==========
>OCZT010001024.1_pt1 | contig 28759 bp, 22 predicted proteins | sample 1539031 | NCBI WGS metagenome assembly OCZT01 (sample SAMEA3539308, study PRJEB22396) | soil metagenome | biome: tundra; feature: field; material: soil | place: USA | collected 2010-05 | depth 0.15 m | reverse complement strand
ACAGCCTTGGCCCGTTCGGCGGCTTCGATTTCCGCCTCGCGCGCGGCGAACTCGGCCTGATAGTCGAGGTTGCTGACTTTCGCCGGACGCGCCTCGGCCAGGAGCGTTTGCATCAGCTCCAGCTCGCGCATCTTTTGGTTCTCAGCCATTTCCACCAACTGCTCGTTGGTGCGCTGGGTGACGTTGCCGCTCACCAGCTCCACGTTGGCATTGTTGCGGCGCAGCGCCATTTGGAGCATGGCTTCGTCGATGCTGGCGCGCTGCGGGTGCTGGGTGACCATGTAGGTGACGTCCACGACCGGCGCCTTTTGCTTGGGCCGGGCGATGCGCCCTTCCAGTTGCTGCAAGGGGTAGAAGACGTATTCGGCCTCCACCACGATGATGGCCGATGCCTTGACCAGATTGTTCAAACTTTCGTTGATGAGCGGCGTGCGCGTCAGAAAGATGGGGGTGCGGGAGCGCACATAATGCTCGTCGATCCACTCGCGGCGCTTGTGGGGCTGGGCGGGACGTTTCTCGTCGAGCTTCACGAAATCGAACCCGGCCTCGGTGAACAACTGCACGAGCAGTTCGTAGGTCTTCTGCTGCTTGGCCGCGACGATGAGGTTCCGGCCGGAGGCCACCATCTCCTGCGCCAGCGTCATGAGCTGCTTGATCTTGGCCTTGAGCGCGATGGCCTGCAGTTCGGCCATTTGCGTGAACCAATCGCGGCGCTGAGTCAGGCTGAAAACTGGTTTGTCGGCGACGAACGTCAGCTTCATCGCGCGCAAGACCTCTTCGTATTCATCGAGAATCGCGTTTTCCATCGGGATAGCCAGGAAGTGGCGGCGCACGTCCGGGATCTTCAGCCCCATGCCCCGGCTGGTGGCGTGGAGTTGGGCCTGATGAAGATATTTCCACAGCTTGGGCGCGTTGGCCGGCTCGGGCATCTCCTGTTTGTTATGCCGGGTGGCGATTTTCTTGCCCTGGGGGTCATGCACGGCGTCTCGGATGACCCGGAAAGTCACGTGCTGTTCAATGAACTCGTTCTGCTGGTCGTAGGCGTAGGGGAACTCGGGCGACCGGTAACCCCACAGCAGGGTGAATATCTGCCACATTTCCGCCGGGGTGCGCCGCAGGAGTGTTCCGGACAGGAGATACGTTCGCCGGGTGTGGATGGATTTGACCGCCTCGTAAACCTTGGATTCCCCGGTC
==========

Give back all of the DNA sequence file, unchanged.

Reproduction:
>OCZT010001024.1_pt1 | contig 28759 bp, 22 predicted proteins | sample 1539031 | NCBI WGS metagenome assembly OCZT01 (sample SAMEA3539308, study PRJEB22396) | soil metagenome | biome: tundra; feature: field; material: soil | place: USA | collected 2010-05 | depth 0.15 m | reverse complement strand
ACAGCCTTGGCCCGTTCGGCGGCTTCGATTTCCGCCTCGCGCGCGGCGAACTCGGCCTGATAGTCGAGGTTGCTGACTTTCGCCGGACGCGCCTCGGCCAGGAGCGTTTGCATCAGCTCCAGCTCGCGCATCTTTTGGTTCTCAGCCATTTCCACCAACTGCTCGTTGGTGCGCTGGGTGACGTTGCCGCTCACCAGCTCCACGTTGGCATTGTTGCGGCGCAGCGCCATTTGGAGCATGGCTTCGTCGATGCTGGCGCGCTGCGGGTGCTGGGTGACCATGTAGGTGACGTCCACGACCGGCGCCTTTTGCTTGGGCCGGGCGATGCGCCCTTCCAGTTGCTGCAAGGGGTAGAAGACGTATTCGGCCTCCACCACGATGATGGCCGATGCCTTGACCAGATTGTTCAAACTTTCGTTGATGAGCGGCGTGCGCGTCAGAAAGATGGGGGTGCGGGAGCGCACATAATGCTCGTCGATCCACTCGCGGCGCTTGTGGGGCTGGGCGGGACGTTTCTCGTCGAGCTTCACGAAATCGAACCCGGCCTCGGTGAACAACTGCACGAGCAGTTCGTAGGTCTTCTGCTGCTTGGCCGCGACGATGAGGTTCCGGCCGGAGGCCACCATCTCCTGCGCCAGCGTCATGAGCTGCTTGATCTTGGCCTTGAGCGCGATGGCCTGCAGTTCGGCCATTTGCGTGAACCAATCGCGGCGCTGAGTCAGGCTGAAAACTGGTTTGTCGGCGACGAACGTCAGCTTCATCGCGCGCAAGACCTCTTCGTATTCATCGAGAATCGCGTTTTCCATCGGGATAGCCAGGAAGTGGCGGCGCACGTCCGGGATCTTCAGCCCCATGCCCCGGCTGGTGGCGTGGAGTTGGGCCTGATGAAGATATTTCCACAGCTTGGGCGCGTTGGCCGGCTCGGGCATCTCCTGTTTGTTATGCCGGGTGGCGATTTTCTTGCCCTGGGGGTCATGCACGGCGTCTCGGATGACCCGGAAAGTCACGTGCTGTTCAATGAACTCGTTCTGCTGGTCGTAGGCGTAGGGGAACTCGGGCGACCGGTAACCCCACAGCAGGGTGAATATCTGCCACATTTCCGCCGGGGTGCGCCGCAGGAGTGTTCCGGACAGGAGATACGTTCGCCGGGTGTGGATGGATTTGACCGCCTCGTAAACCTTGGATTCCCCGGTC